Natalie Montoya studies nuclear science and engineering with a concentration in security and policy at MIT. The fellowship was of interest to her because of its focus on nuclear policy.
Natalie Montoya's Student Profile:
Major: Nuclear science & engineering, flex option ('22 ENG) with a concentration area in security & policy
Minors: Japanese and energy studies
Thesis research: Simulating nuclear attacks on the United States by Russia in first and second strike scenarios and evaluating the estimated damages, casualties, and surviving arsenals
Previous research: Massachusetts Environmental Justice Policy analysis and recommendations, COVID-19 symptom analysis using Bayesian computation, computational materials modeling of ZrO band gaps for nuclear fuel cladding using density functional theory (DFT)
What inspired you to apply for this fellowship?
I plan to eventually go to grad school, so I reached out to alumni, current graduate students, and advisors, and the universal piece of advice I received was to go out and get work experience before entering into a graduate program in a policy field. Hence, I decided to apply to fellowships as a way to gain experience working in policy in a setting where I'll receive mentorship and guidance as well as to further develop my research and writing skills outside of academics. In particular, I applied for the Carnegie Endowment's Gaither Junior Fellowship because the fellowship is specifically in nuclear policy and involves doing actual research and writing work. I will be in Washington, DC, for the fellowship, but whether or not it starts in person will depend on the state of the pandemic at that time. My work will be primarily to provide research and writing support to the senior staff and in the latter half of the fellowship to work on an independent research project; should the circumstances allow, I will also attend events and conferences in the field. By participating in the fellowship, I hope to gain knowledge and experience researching current issues in nuclear policy and nonproliferation and get a better sense for what issue(s) I want to focus on in my eventual graduate studies. Additionally, I hope to develop my professional network and decide where I want my career trajectory to go (eg, government, non-profit, back to academia, etc.)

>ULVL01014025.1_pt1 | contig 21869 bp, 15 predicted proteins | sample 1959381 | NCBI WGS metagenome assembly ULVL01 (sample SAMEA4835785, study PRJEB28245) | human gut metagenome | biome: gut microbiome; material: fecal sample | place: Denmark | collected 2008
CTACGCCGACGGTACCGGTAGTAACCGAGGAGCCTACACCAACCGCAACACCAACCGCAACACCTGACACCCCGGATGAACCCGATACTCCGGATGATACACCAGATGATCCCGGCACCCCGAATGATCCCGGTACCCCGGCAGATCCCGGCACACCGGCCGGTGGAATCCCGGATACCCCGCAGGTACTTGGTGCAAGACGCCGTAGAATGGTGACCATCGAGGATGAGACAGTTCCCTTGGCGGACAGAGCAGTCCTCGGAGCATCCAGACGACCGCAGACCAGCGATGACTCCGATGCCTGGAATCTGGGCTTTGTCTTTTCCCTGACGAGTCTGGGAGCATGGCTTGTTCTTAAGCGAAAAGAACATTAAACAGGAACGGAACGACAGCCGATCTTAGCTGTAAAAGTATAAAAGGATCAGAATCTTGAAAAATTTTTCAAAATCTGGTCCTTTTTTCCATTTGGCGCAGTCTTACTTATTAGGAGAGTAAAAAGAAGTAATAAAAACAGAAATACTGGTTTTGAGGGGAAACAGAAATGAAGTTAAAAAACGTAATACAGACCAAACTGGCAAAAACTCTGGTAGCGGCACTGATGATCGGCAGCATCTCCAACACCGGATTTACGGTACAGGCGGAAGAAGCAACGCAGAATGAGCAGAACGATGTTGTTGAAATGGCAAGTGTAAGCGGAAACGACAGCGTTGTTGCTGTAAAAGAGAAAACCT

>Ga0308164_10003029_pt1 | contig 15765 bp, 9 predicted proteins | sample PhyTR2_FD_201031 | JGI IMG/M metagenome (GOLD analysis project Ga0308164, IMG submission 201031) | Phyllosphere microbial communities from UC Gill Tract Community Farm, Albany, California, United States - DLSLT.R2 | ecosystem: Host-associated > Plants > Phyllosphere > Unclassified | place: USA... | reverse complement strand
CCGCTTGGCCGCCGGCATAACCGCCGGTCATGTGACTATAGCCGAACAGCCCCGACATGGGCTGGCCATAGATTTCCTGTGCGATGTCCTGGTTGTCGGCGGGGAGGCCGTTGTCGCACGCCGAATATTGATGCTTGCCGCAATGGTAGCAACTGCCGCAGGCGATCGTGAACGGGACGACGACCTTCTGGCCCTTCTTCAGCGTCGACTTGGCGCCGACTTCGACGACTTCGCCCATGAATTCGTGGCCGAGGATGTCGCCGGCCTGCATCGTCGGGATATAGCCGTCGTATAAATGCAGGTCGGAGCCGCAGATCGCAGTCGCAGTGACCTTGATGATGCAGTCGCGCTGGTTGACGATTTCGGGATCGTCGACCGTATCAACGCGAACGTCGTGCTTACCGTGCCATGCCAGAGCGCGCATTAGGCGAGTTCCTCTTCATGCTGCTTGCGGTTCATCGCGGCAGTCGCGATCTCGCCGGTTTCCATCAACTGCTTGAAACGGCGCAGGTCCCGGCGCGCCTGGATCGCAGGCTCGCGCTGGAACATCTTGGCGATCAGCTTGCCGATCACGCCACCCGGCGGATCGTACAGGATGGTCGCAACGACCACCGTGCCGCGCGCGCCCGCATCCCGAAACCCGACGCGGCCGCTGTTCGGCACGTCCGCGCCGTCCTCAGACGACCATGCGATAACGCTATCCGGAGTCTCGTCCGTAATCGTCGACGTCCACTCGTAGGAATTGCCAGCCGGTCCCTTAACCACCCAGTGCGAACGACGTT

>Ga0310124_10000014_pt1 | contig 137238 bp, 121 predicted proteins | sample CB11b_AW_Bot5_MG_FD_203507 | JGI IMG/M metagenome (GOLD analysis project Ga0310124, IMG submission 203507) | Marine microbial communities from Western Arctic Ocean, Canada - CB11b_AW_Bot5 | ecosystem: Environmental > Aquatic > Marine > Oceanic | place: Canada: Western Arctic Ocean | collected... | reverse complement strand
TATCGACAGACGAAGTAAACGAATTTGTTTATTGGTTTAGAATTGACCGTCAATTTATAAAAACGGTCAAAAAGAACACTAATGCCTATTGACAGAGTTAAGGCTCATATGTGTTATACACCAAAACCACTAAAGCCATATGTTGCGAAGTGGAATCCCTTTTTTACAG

At this point, I'm not sure what I'll be doing immediately following my fellowship at the Carnegie Endowment. Eventually, I plan to pursue a PhD, but I may decide to get more work experience and/or pursue a master's degree beforehand. It's really too soon to say. Hopefully, participating in this program will help me in solidifying my future plans.
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